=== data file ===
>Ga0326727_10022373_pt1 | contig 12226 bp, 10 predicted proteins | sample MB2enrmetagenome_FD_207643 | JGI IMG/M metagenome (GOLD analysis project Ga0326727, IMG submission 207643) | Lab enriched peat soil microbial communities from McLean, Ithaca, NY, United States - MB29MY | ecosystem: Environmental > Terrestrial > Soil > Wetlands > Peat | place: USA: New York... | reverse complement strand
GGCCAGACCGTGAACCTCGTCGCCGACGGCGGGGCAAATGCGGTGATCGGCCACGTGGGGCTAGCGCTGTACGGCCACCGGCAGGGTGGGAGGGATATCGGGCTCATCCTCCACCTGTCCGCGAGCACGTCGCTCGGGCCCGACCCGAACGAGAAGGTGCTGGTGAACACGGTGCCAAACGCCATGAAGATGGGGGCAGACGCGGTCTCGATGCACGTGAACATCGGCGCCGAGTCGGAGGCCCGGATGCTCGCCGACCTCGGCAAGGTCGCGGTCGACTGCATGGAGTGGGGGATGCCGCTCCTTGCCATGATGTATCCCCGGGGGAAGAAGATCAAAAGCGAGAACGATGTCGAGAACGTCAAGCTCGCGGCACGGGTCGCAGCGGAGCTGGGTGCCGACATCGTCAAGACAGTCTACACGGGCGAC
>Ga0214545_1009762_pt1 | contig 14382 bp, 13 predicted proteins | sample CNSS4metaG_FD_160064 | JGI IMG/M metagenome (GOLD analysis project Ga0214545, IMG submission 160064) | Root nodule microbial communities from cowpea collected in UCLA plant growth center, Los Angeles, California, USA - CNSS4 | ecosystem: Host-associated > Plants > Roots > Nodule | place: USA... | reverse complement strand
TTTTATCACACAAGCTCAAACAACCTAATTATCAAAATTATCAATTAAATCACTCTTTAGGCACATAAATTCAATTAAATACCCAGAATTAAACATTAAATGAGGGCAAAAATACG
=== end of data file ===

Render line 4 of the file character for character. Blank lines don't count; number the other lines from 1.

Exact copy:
TTTTATCACACAAGCTCAAACAACCTAATTATCAAAATTATCAATTAAATCACTCTTTAGGCACATAAATTCAATTAAATACCCAGAATTAAACATTAAATGAGGGCAAAAATACG